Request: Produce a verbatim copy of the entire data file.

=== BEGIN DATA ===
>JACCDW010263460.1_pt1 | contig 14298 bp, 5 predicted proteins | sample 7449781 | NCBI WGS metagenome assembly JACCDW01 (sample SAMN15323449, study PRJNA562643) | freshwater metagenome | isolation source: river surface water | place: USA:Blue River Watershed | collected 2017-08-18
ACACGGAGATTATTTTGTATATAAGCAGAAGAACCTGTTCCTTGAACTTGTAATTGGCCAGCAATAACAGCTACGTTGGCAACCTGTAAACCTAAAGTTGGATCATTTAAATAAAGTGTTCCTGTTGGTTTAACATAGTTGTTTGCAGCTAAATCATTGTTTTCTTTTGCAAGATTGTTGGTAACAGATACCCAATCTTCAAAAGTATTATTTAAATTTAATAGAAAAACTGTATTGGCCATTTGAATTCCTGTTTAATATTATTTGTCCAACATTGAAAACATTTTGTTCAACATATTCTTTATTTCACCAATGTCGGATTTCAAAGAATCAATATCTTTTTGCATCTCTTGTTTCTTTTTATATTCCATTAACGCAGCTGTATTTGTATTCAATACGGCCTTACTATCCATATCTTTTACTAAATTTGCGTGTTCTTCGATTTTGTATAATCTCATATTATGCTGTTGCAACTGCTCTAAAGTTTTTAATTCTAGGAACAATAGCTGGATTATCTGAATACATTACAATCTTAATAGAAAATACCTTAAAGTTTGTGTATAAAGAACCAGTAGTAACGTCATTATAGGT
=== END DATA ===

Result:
>JACCDW010263460.1_pt1 | contig 14298 bp, 5 predicted proteins | sample 7449781 | NCBI WGS metagenome assembly JACCDW01 (sample SAMN15323449, study PRJNA562643) | freshwater metagenome | isolation source: river surface water | place: USA:Blue River Watershed | collected 2017-08-18
ACACGGAGATTATTTTGTATATAAGCAGAAGAACCTGTTCCTTGAACTTGTAATTGGCCAGCAATAACAGCTACGTTGGCAACCTGTAAACCTAAAGTTGGATCATTTAAATAAAGTGTTCCTGTTGGTTTAACATAGTTGTTTGCAGCTAAATCATTGTTTTCTTTTGCAAGATTGTTGGTAACAGATACCCAATCTTCAAAAGTATTATTTAAATTTAATAGAAAAACTGTATTGGCCATTTGAATTCCTGTTTAATATTATTTGTCCAACATTGAAAACATTTTGTTCAACATATTCTTTATTTCACCAATGTCGGATTTCAAAGAATCAATATCTTTTTGCATCTCTTGTTTCTTTTTATATTCCATTAACGCAGCTGTATTTGTATTCAATACGGCCTTACTATCCATATCTTTTACTAAATTTGCGTGTTCTTCGATTTTGTATAATCTCATATTATGCTGTTGCAACTGCTCTAAAGTTTTTAATTCTAGGAACAATAGCTGGATTATCTGAATACATTACAATCTTAATAGAAAATACCTTAAAGTTTGTGTATAAAGAACCAGTAGTAACGTCATTATAGGT